“You are the avant-garde of our optimism. Your collective success will mean that this education has been brought to bear, to solve the pressing and overwhelming problems of our time,” he said. “I want y’all to forget the forced hipness of apathy. We need your enthusiasm, your willingness and your solutions.”
In his remarks, President Santa J. Ono also encouraged the graduates to look ahead to their futures with hope and strength. The unexpected tests and challenges they faced throughout their years at U-M, he said, have shaped characters steeped in excellence, integrity and resilience.
“Each of you has been tested and tried, you have grown and excelled, you have achieved with integrity and excellence. Now, with your distinct gifts, you — each and every one of you — are prepared to transform our world,” he said.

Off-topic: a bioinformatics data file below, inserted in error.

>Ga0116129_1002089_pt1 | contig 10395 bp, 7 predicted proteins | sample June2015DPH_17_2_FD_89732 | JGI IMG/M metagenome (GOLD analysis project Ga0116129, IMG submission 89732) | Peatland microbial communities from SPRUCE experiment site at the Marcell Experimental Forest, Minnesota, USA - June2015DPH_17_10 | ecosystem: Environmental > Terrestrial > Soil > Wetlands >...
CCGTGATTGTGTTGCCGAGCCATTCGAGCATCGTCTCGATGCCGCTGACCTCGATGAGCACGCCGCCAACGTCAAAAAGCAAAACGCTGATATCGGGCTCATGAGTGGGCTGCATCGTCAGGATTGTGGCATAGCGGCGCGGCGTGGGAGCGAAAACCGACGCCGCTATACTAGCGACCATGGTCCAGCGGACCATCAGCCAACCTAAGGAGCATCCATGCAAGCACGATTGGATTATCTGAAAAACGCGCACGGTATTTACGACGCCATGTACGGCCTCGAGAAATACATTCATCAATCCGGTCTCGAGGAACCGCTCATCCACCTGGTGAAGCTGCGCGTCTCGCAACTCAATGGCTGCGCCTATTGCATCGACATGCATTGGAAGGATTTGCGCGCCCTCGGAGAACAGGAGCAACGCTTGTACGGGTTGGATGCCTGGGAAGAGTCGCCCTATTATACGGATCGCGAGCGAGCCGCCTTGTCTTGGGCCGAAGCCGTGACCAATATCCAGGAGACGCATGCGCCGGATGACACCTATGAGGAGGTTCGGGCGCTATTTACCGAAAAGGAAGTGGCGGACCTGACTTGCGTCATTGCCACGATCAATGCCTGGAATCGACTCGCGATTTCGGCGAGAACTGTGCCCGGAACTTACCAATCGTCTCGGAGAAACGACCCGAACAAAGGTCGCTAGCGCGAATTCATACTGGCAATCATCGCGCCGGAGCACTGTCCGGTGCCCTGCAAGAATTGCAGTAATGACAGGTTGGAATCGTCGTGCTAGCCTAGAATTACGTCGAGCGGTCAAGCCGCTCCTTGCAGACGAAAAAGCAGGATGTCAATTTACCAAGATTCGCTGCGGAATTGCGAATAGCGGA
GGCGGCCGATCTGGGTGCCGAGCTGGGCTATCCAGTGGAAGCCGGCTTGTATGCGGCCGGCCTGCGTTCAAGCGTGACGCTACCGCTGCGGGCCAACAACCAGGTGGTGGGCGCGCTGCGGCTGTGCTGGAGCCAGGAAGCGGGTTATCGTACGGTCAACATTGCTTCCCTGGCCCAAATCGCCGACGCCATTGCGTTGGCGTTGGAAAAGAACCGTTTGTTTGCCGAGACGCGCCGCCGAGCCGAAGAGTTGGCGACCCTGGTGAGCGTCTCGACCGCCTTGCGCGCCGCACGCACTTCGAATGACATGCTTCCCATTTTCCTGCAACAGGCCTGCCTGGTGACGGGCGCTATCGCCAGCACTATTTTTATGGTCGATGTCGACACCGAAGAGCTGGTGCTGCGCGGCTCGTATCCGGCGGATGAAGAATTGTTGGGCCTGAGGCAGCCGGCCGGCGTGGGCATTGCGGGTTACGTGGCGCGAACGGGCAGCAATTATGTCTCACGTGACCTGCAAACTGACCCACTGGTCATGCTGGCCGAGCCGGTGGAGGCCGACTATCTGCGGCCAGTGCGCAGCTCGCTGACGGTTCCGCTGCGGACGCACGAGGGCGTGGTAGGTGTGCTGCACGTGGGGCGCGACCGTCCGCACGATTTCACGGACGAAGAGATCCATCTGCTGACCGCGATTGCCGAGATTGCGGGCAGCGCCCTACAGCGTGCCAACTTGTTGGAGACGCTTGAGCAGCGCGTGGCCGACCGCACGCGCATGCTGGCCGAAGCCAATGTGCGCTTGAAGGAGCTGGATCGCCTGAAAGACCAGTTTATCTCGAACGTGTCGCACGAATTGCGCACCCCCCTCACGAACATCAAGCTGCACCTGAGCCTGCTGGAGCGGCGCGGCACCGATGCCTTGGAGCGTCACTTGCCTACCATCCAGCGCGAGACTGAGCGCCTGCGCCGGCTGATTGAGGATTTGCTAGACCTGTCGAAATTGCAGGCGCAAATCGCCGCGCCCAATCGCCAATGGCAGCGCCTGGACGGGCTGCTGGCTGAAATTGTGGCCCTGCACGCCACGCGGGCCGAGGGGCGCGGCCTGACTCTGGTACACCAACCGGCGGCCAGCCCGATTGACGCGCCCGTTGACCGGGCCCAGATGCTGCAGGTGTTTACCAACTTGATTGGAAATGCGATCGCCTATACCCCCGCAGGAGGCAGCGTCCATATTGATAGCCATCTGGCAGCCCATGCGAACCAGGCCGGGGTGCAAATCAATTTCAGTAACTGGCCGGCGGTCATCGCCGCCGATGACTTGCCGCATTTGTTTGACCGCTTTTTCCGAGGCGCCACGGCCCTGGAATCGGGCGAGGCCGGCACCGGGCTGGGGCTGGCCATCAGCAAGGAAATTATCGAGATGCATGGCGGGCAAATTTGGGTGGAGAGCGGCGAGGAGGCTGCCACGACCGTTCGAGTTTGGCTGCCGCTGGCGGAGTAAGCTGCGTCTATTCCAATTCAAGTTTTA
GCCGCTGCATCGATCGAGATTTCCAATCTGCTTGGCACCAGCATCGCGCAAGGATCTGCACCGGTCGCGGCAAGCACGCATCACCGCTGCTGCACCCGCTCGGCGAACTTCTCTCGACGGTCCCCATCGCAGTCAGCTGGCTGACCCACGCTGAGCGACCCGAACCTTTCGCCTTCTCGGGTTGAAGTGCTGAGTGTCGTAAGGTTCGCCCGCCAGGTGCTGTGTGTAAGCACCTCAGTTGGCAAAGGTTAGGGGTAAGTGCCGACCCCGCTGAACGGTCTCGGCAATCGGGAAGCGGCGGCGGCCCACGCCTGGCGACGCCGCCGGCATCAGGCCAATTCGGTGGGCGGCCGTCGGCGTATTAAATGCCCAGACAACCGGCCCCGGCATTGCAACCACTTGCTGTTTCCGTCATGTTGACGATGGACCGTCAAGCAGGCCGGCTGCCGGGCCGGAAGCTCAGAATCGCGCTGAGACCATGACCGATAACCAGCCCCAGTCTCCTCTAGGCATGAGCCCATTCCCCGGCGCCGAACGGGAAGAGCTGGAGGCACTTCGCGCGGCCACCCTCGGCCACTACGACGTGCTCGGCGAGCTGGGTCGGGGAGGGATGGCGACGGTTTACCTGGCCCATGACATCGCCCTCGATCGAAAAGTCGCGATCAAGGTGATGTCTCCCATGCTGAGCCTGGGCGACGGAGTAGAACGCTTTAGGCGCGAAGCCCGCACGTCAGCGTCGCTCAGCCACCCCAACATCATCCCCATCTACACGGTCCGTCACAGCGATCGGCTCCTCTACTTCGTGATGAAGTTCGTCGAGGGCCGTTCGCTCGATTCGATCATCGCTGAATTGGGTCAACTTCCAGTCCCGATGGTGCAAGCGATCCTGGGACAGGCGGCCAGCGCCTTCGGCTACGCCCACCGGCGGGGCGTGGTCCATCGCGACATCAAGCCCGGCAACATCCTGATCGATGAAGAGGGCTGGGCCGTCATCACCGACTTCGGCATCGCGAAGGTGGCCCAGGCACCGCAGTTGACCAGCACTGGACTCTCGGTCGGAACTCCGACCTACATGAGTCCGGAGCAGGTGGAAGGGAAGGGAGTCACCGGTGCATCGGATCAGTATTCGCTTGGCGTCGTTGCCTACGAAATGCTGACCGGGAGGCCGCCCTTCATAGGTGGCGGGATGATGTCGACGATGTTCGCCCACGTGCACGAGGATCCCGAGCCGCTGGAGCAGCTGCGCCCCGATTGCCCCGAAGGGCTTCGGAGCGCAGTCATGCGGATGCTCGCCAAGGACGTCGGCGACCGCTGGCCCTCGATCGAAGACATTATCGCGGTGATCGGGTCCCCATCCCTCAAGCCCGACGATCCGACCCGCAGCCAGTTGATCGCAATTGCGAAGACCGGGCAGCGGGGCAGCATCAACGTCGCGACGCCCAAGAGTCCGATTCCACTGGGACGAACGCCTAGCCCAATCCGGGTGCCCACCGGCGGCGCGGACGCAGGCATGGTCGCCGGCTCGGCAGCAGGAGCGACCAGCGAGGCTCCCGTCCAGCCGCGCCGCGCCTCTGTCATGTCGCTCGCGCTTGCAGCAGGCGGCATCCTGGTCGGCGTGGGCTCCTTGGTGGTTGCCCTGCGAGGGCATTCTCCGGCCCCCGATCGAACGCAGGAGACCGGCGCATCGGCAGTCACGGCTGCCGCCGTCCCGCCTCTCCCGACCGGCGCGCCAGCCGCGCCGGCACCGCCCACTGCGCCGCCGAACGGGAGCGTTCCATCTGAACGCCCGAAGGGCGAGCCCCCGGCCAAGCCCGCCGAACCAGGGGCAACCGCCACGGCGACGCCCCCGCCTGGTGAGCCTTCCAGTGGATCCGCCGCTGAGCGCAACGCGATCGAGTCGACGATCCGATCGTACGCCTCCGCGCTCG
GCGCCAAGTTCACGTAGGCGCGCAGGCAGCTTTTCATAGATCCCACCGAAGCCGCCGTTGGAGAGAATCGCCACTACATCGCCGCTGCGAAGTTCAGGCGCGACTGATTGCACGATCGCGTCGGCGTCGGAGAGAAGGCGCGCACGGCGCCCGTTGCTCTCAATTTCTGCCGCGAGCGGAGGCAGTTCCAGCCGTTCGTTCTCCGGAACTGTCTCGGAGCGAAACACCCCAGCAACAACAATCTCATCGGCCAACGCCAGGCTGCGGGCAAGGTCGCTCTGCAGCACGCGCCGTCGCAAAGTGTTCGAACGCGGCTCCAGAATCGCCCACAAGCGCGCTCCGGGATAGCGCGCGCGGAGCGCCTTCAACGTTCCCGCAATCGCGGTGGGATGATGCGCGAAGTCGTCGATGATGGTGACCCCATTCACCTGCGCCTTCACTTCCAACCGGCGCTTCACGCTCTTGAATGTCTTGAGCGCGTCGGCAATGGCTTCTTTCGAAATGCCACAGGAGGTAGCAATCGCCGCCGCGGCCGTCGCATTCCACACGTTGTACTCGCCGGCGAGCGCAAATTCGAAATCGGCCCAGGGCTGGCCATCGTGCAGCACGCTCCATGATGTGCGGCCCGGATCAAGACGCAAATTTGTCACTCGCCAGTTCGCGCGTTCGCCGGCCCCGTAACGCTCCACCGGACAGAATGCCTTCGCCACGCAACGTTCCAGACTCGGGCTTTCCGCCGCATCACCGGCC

Ono said graduates can liken their journey through life to the Clay as Soft Power exhibit at the U-M Museum of Art. The display features Shigaraki ceramics that began as common clay and were transformed into objects of beauty, strength and service.
“It is easy to imagine your coming careers as decades of priceless vessels, filled with years of service and success at the highest levels. This you will achieve,” he said. “As clay in the hands of a potter, aspects of your life will likely be made and remade many times, as you are tested and challenged, heated and broken, fired and refined.”
Laurie McCauley, provost and executive vice president for academic affairs, applauded the graduates for their accomplishments throughout their years at U-M. She said the values they learned along the way have prepared them for a future of success as well as uncertainty.